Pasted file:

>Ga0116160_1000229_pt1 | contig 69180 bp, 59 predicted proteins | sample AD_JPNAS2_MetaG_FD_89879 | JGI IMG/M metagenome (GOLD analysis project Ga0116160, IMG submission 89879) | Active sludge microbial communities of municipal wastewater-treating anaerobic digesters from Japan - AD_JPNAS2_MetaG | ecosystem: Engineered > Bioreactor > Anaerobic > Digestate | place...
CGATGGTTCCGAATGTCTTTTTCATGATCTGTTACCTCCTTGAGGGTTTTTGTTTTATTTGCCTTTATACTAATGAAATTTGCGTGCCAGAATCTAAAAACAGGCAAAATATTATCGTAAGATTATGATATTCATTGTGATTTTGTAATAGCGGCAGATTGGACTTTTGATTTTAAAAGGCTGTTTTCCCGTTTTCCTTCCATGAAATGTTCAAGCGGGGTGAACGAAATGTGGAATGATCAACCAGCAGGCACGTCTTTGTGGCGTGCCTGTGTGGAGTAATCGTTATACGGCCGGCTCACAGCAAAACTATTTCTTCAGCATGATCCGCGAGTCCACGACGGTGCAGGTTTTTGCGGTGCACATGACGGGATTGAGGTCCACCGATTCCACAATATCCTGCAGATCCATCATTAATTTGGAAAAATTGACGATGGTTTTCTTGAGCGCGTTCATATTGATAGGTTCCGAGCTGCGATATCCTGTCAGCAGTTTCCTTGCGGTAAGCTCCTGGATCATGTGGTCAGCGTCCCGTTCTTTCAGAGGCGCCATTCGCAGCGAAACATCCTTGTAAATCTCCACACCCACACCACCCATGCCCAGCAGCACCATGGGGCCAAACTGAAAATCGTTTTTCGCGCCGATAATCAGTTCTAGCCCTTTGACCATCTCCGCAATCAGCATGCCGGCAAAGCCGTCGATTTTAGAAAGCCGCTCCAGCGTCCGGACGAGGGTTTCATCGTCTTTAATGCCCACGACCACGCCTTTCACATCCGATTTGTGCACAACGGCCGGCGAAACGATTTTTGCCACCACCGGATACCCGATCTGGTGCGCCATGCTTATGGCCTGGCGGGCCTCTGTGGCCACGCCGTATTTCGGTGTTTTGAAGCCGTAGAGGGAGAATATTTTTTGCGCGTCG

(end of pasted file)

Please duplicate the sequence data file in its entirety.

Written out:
>Ga0116160_1000229_pt1 | contig 69180 bp, 59 predicted proteins | sample AD_JPNAS2_MetaG_FD_89879 | JGI IMG/M metagenome (GOLD analysis project Ga0116160, IMG submission 89879) | Active sludge microbial communities of municipal wastewater-treating anaerobic digesters from Japan - AD_JPNAS2_MetaG | ecosystem: Engineered > Bioreactor > Anaerobic > Digestate | place...
CGATGGTTCCGAATGTCTTTTTCATGATCTGTTACCTCCTTGAGGGTTTTTGTTTTATTTGCCTTTATACTAATGAAATTTGCGTGCCAGAATCTAAAAACAGGCAAAATATTATCGTAAGATTATGATATTCATTGTGATTTTGTAATAGCGGCAGATTGGACTTTTGATTTTAAAAGGCTGTTTTCCCGTTTTCCTTCCATGAAATGTTCAAGCGGGGTGAACGAAATGTGGAATGATCAACCAGCAGGCACGTCTTTGTGGCGTGCCTGTGTGGAGTAATCGTTATACGGCCGGCTCACAGCAAAACTATTTCTTCAGCATGATCCGCGAGTCCACGACGGTGCAGGTTTTTGCGGTGCACATGACGGGATTGAGGTCCACCGATTCCACAATATCCTGCAGATCCATCATTAATTTGGAAAAATTGACGATGGTTTTCTTGAGCGCGTTCATATTGATAGGTTCCGAGCTGCGATATCCTGTCAGCAGTTTCCTTGCGGTAAGCTCCTGGATCATGTGGTCAGCGTCCCGTTCTTTCAGAGGCGCCATTCGCAGCGAAACATCCTTGTAAATCTCCACACCCACACCACCCATGCCCAGCAGCACCATGGGGCCAAACTGAAAATCGTTTTTCGCGCCGATAATCAGTTCTAGCCCTTTGACCATCTCCGCAATCAGCATGCCGGCAAAGCCGTCGATTTTAGAAAGCCGCTCCAGCGTCCGGACGAGGGTTTCATCGTCTTTAATGCCCACGACCACGCCTTTCACATCCGATTTGTGCACAACGGCCGGCGAAACGATTTTTGCCACCACCGGATACCCGATCTGGTGCGCCATGCTTATGGCCTGGCGGGCCTCTGTGGCCACGCCGTATTTCGGTGTTTTGAAGCCGTAGAGGGAGAATATTTTTTGCGCGTCG